We must begin by instructing our delegate to withdraw the DC House Voting Rights bill and in its place submit a statehood bill. If sovereignty and autonomy is what we want, then sovereignty and autonomy is what we should demand.

I would also make two observations. First, statehood is not compatible with the DC Voting Rights Act because the Voting Rights Act is revocable — passed by one Congress and repealed by the next. Therefore, it is not a step to statehood. There is no such thing as a revocable step to statehood. Nor is the nonvoting Delegate a step to statehood. The District had a nonvoting Delegate to Congress from 1871 to 1875. A second observation: a statehood bill cannot carry a rider or amendment to local laws. A statehood bill is voted up or down. A state must enter the union on an equal footing with all other states, not conditioned by a guns amendment or a needle exchange amendment. A statehood bill is an appeal for sovereignty and repels Congressional intermeddling.


DC United Soccer in Prince Georges
Dave Mallof,

In the February 18 issue of themail, I wrote, “Hooey in PG: county officials are trying to portray the deal as ‘businesslike’ in the press, but in reality it sounds like the PG government will be classic “dumb money” sitting on the sidelines. If the management fails to deliver revenue, or if the stadium shuts down due to a soccer labor dispute, etc., then the public has been given notice that it will be on the hook to make the debt repayments. Excuse me, that’s businesslike? Rather, if the county does not get an active seat on the United board as any venture capital or private equity guy would demand, at the very least if management fails to deliver for whatever reason to cover debt servicing, the lender should end up owning the team. That’s the public in this case. Every team wants free money and a free lunch paid by the public. We will see if PG can sell this proposition to an intelligent public and legislature.”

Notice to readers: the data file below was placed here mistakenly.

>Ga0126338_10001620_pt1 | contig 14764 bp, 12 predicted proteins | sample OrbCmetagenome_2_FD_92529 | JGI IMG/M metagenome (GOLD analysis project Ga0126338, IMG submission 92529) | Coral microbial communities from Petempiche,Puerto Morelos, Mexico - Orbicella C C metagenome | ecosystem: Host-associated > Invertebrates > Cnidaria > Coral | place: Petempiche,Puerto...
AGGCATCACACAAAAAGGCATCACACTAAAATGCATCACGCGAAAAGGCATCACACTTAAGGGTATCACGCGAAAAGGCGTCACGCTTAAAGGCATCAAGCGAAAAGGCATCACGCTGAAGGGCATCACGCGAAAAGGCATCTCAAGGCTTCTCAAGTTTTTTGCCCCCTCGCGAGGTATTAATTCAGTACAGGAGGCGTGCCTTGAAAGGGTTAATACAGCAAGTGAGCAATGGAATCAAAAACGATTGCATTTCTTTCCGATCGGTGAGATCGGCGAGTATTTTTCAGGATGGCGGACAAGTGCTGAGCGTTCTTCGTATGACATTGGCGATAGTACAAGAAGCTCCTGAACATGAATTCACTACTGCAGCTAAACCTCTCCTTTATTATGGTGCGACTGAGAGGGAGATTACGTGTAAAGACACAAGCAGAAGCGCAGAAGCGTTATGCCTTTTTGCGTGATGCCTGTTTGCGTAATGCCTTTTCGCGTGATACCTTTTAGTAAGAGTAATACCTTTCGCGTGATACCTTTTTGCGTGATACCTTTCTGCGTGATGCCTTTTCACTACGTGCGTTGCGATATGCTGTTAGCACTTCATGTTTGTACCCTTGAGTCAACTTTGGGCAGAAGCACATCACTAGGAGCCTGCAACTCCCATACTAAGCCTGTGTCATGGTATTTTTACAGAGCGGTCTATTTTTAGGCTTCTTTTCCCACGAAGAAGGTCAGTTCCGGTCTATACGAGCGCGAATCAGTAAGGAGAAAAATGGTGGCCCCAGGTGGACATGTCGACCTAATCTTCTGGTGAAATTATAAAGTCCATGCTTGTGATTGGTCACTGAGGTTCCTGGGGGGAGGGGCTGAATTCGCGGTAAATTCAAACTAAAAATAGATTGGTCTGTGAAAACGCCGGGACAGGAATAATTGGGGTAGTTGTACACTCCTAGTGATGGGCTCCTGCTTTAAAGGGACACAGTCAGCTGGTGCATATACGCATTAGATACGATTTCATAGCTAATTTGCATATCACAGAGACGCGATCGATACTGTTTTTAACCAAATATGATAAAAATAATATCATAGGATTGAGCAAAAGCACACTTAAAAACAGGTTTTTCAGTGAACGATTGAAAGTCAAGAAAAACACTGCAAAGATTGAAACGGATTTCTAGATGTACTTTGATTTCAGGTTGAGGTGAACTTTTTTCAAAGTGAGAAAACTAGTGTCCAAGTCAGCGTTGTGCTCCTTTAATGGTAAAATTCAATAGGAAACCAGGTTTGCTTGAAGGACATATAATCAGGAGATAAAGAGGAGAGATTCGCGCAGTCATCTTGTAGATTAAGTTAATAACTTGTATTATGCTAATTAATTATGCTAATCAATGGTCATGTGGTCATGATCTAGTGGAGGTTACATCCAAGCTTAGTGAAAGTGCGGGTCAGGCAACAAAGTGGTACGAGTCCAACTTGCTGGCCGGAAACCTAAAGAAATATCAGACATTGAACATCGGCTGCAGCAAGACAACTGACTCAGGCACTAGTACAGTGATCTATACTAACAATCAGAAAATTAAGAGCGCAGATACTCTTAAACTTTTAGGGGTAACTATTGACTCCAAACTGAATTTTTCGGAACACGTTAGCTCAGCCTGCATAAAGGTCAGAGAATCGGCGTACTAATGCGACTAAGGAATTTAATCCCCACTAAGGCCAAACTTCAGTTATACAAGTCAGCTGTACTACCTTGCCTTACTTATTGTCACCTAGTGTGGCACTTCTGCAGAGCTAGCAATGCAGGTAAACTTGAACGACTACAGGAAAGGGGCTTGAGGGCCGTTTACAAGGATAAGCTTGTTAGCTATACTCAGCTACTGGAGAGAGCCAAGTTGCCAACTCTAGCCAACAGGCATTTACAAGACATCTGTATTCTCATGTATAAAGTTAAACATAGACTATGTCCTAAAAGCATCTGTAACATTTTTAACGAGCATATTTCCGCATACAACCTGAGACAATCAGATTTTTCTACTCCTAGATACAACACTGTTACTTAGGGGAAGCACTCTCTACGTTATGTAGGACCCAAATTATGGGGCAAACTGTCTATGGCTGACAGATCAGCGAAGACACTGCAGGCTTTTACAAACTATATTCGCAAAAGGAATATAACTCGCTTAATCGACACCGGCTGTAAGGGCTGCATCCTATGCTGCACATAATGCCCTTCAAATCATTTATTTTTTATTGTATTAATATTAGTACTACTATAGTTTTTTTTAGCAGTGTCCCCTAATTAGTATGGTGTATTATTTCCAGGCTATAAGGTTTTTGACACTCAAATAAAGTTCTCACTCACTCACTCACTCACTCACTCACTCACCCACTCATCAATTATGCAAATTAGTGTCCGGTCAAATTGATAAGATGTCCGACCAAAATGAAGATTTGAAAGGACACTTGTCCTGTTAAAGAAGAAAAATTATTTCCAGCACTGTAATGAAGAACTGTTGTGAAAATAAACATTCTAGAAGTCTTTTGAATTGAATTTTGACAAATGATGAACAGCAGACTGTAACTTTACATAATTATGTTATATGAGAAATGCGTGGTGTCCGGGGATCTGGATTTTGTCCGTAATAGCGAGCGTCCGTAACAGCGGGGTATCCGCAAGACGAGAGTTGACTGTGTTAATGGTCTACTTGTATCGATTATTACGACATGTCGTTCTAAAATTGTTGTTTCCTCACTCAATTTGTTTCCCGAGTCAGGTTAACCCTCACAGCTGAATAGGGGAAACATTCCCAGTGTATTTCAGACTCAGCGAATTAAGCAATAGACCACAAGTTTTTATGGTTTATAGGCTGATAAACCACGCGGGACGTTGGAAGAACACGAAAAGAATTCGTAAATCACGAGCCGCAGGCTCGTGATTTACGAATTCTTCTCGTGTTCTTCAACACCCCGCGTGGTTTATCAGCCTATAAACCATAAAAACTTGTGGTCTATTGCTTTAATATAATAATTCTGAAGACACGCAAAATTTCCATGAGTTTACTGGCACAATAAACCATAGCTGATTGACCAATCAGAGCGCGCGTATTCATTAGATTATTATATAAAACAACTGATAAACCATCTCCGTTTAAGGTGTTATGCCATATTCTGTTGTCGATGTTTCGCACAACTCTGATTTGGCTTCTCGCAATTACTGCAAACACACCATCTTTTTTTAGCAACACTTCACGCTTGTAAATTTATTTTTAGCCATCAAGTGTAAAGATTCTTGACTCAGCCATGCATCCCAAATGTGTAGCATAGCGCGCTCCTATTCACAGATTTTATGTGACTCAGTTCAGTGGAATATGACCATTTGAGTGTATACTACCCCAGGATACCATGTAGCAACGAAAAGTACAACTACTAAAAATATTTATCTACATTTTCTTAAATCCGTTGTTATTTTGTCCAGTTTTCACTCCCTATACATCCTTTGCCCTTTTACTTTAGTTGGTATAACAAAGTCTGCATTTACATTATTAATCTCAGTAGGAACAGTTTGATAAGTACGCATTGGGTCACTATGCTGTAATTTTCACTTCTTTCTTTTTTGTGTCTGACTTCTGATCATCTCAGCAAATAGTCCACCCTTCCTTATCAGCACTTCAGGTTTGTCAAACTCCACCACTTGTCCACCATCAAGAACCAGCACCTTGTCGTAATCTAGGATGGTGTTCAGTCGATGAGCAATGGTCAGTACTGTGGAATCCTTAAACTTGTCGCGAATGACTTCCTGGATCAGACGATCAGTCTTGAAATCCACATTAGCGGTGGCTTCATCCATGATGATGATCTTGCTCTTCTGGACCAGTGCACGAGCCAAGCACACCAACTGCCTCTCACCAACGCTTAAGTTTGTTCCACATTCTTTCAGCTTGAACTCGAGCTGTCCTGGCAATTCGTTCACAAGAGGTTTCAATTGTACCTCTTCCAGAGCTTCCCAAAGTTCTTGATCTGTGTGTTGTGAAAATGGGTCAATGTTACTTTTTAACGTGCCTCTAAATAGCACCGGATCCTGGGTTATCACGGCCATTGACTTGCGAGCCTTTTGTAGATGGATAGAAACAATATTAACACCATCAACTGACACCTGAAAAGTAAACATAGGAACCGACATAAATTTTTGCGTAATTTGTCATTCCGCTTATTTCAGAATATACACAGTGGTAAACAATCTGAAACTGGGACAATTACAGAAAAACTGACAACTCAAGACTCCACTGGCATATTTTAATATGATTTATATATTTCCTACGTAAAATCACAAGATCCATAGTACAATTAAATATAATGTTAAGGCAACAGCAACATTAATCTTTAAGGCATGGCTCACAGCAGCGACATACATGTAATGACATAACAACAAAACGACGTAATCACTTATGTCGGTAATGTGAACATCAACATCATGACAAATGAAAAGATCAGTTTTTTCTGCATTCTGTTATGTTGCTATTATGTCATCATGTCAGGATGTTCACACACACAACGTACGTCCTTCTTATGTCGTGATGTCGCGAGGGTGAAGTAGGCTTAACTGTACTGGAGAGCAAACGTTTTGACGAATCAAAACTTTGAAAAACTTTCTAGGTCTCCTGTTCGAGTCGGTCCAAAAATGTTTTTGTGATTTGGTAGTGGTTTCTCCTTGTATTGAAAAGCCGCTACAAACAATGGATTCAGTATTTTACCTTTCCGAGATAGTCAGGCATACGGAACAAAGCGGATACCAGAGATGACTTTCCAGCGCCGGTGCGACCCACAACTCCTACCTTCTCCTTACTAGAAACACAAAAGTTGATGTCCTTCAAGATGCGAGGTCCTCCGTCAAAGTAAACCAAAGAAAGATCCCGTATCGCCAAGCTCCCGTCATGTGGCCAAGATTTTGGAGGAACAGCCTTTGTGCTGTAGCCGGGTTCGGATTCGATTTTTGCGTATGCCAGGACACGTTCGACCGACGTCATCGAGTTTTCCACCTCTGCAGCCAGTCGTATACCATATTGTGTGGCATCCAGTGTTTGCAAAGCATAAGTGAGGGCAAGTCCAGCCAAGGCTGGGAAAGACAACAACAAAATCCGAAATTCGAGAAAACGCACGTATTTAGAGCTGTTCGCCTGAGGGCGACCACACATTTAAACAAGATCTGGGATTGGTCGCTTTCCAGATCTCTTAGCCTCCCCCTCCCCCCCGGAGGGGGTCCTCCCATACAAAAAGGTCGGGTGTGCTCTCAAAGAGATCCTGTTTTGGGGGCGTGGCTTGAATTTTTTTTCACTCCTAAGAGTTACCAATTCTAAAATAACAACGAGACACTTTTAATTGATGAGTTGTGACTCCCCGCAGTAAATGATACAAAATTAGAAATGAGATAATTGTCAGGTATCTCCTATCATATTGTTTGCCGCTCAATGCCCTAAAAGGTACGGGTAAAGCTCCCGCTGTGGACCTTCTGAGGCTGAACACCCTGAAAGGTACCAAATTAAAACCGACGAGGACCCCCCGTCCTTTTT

Now that the Prince Georges County deal has fallen through, I wish to say in print, “I told you so.”


Qawi Robinson,

[in response to Harry Jaffe’s Examiner article,, mentioned in the introduction to the last issue of themail] Mr. Jaffe, I’m a bit disappointed in the parallels you are trying to make between Shaw Middle School (nee Junior High) and Wilson High School. Your commentary displays an inherent racist attitude and bias. In your attempt to highlight unfairness, you distinctly made yourself look just as bad as the “reverse racists.” By the way, there is no such thing as “reverse racism.” Just because racism is against a non-African-American, that doesn’t make it “reversed.” Racism is a racism, regardless of color.